Every time in my career when I learn something new, I always wish to share it. Every time when someone is new to a subject, at least he has to Google before he can post in the Forum. Sometimes the answers that are found in threads are not complete. I would like to take this chance to increase the pages and results found when you Google the subject “How to Store a Connection string in an App.Config file or Web.Config File. Let’s hear my story first.
Every time I write an article, it means I grew to a certain level of understanding. When I came to the .NET world, I was so overwhelmed to create applications. My interest was on Windows applications, I was not that interested in developing Web applications, may be it’s because of the projects I was involved with. Sometimes I would just consume web services from a Windows application. I had fun and I loved ADO.NET as you have seen in my previous articles. I enjoyed database programming and I have learned a lot and am still learning to make my data layers the most beautiful thing in my world. Let’s cut to the chase. Recently I have been hard coding my connection string to a DLL (Data Access Layer). There was nothing wrong with that, because I knew for a fact that My Server name would never change for years. But that is where I made a big mistake, especially on a Windows application. After a while, I mean few weeks ago, the server that had held my database had resigned. Well the database had to be moved to another server, but hey this meant I have to recompile my DLLs. It is because I cannot change my connection string without recompiling my DLLs. It was never going to be a good thing to change the connection and recompile the DLL again. That means I had to look for a way to store the connection string. I have learned that I should never hardcode my connection string or anything that has to do with my application settings. In this article, we are going to look at how to place a connection string in a file that can be opened and edited anytime when the server changes or the password changes.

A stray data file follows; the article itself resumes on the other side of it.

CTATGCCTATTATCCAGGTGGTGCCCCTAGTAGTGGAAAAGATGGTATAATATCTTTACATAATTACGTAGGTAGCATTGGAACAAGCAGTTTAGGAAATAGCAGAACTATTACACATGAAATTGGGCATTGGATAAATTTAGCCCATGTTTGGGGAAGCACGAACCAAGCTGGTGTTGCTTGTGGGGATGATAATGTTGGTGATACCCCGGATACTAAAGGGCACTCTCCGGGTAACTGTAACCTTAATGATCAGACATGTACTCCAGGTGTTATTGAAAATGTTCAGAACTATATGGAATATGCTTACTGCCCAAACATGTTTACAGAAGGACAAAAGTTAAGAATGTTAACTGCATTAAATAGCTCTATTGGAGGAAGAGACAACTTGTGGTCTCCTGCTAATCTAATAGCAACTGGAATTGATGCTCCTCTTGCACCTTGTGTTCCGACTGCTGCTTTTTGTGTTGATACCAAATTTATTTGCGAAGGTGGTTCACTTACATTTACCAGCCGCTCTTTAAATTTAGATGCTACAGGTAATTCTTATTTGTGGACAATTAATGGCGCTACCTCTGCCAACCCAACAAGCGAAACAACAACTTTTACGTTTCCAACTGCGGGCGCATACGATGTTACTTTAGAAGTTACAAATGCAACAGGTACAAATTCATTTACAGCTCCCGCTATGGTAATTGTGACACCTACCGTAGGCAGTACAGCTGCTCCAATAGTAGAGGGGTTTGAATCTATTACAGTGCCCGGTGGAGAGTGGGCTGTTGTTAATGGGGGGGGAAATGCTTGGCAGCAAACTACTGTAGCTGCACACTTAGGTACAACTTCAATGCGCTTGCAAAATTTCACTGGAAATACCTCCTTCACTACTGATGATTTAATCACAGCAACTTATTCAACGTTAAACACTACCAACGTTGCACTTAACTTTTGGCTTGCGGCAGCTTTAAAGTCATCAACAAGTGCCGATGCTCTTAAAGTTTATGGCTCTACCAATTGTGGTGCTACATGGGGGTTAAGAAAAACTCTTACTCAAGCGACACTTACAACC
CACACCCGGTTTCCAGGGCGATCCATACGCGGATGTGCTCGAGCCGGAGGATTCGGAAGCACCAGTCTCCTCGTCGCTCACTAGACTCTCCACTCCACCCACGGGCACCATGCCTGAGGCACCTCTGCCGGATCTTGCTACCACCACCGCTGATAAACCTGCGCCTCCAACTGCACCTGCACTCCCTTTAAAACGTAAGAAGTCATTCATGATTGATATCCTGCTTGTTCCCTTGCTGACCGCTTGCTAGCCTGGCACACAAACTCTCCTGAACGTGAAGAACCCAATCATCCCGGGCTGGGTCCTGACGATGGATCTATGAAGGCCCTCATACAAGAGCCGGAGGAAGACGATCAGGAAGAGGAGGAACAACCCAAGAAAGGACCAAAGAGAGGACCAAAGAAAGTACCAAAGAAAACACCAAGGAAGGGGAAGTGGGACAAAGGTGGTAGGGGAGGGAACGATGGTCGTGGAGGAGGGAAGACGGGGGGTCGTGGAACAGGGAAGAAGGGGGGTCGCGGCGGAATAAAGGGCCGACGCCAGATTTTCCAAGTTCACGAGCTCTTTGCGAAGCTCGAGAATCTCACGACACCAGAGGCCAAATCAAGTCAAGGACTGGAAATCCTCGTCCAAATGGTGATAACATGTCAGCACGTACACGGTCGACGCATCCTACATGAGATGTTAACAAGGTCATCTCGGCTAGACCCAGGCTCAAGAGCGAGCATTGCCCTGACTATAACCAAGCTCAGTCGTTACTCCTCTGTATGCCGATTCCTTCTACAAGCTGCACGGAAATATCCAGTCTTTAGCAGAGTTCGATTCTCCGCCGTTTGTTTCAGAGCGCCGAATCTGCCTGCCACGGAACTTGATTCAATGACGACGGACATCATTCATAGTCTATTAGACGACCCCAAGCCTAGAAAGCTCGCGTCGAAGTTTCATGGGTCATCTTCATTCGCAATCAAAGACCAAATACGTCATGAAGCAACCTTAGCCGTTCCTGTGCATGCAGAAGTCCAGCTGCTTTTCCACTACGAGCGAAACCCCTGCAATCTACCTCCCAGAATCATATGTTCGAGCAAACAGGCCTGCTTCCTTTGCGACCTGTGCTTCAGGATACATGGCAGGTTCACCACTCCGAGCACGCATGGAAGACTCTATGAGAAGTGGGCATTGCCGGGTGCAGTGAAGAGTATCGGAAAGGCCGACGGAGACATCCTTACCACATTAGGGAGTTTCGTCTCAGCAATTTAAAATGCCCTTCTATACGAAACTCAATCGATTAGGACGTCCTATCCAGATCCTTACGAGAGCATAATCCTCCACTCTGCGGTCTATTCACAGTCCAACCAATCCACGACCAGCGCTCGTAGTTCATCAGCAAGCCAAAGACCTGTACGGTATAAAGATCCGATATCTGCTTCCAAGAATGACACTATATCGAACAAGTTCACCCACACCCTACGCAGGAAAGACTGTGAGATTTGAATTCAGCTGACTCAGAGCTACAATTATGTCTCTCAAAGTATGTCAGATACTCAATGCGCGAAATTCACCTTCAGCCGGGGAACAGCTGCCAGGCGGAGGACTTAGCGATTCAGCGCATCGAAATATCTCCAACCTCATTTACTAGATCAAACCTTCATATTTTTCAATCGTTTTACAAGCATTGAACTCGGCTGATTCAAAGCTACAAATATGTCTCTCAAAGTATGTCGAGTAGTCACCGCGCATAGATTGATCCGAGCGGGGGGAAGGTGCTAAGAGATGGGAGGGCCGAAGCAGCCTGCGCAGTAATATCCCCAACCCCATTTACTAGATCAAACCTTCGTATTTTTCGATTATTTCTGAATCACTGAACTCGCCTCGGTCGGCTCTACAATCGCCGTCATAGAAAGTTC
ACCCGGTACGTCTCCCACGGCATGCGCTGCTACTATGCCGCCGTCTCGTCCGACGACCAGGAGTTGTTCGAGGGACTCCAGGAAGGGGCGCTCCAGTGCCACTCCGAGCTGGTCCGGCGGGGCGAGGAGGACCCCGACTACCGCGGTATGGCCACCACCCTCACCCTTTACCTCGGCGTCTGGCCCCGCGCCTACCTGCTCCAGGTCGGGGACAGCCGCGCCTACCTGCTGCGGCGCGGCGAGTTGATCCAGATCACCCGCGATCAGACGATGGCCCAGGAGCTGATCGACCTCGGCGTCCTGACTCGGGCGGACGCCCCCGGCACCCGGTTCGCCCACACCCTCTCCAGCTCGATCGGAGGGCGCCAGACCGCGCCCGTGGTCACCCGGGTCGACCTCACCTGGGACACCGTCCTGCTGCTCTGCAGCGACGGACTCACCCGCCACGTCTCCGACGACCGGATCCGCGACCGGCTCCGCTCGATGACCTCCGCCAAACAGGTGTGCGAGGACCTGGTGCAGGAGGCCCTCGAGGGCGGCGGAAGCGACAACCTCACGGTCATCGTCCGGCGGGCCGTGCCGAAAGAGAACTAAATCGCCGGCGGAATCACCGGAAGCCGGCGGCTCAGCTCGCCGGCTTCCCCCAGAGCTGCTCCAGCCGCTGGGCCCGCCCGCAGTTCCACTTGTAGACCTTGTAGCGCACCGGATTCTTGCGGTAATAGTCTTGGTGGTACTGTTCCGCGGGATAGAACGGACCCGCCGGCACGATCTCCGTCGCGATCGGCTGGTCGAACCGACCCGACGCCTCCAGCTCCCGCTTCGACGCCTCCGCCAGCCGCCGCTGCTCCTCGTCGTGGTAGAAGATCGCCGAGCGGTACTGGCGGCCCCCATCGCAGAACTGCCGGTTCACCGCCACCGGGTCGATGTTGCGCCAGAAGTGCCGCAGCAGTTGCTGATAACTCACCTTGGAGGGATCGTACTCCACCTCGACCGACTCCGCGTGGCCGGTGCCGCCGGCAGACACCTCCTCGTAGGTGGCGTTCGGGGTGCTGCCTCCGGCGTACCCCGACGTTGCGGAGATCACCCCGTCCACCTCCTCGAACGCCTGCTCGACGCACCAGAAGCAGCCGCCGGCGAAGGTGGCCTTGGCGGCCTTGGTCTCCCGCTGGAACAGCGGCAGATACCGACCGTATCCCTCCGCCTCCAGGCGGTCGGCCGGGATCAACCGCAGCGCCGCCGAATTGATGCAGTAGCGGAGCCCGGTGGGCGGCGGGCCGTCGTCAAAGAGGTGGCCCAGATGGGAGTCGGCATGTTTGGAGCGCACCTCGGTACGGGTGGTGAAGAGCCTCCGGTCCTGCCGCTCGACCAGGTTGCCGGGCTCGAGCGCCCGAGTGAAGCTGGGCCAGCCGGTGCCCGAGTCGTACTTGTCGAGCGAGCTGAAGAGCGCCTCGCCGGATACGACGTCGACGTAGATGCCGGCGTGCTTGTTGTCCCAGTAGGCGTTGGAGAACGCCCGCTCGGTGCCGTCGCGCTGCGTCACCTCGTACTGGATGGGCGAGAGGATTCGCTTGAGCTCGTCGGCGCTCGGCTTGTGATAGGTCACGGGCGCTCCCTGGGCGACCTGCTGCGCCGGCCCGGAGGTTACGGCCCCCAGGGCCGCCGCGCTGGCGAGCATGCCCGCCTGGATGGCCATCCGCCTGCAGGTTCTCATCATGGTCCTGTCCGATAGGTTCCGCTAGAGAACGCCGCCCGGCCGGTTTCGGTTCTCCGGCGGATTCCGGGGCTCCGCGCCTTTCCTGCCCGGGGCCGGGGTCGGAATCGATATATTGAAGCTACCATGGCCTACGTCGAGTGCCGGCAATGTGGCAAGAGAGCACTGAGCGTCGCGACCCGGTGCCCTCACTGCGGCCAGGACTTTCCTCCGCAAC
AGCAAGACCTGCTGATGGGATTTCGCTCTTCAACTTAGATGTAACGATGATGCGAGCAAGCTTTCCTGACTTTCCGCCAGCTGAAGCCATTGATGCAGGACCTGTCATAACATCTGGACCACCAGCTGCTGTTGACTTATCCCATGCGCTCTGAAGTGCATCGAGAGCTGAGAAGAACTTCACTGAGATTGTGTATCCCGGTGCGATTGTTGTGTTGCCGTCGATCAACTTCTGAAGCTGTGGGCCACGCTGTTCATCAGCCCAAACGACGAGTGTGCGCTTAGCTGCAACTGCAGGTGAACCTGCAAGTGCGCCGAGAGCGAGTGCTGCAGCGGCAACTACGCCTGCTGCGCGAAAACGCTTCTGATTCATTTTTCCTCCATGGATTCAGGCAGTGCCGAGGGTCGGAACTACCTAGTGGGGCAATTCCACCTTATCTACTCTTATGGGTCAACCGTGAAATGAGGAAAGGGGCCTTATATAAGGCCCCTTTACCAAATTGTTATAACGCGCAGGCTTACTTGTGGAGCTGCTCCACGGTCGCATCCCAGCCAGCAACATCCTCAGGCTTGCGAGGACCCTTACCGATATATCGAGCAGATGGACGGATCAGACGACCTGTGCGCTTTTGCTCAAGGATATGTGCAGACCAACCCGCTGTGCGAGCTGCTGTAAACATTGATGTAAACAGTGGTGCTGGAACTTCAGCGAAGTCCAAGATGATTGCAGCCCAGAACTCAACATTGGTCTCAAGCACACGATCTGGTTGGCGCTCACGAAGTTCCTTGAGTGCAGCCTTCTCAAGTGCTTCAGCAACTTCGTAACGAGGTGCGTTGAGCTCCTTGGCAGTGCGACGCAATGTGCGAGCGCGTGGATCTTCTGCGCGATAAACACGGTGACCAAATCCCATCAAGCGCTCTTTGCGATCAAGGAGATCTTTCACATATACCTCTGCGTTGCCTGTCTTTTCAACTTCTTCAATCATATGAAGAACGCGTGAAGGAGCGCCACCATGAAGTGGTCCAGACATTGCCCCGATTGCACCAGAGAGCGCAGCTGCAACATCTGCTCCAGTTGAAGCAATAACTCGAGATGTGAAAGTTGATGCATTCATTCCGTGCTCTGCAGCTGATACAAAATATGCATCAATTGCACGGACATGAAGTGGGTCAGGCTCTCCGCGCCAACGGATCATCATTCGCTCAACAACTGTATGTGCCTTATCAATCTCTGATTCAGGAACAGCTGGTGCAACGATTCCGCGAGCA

Using the Code
We are going to use multiple comments in our article and we are going to use C# as our language.
This is a very short story that is going to have a happy ending. To store a connection string to an App.Config file, you must do the following; Open your Visual Studio on an Existing Project to which you have once hard coded your connection string. Add a new Application.Configuration file:
In your project, the file will be named App.config by default. Open the file. Now we are going to add our connection string, like this:
<add key="MyConstring" Value = "User Id=sa;
That means our file will look like this:
< add key="MyConstring" Value = "User Id=sa;
Now remember that your connection string should be added between your
configuration tags. Now that you have added your connection string, you have to access it from your C# or VB.NET code, but in this article I will be doing demonstrations in C#, but these languages do not differ that much. Now the first thing we need to do is to add a Reference to a
System.Configuration namespace. After that, we are going to our
usings and add it like this:
After you are done, let's go to a
string that you once hardcoded. It will be something like this:
String strcon = "User Id=sde; Password=topology;
Now convert it to this:
string strcon = ConfigurationManager.AppSettings.Get("MyConstring");
Then recompile your project. When you deploy your application, your App.Config will be deployed amongst other dependency, because your application will need the file to be told where the data source is sitting. So the next time the Server name changes or the password changes, you don't have to recompile your application, you just go to your Program Files and locate your Application directory and open the App.config with a text file and change the connection string. The above example is for Windows applications, but for Web applications, you have to add a Web.Config file as I did and add your connection string like this:
< add key =" MyConstring " value ="User id=sa;
When you access it from your code, it should look like this:
string strcon = ConfigurationSettings.AppSettings["MyConstring"];
This is the END of the story.
At least the story has a happy ending. The next time a server changes, you don't need to recompile. When the password changes, you don't need to recompile.
Hope you loved my short story.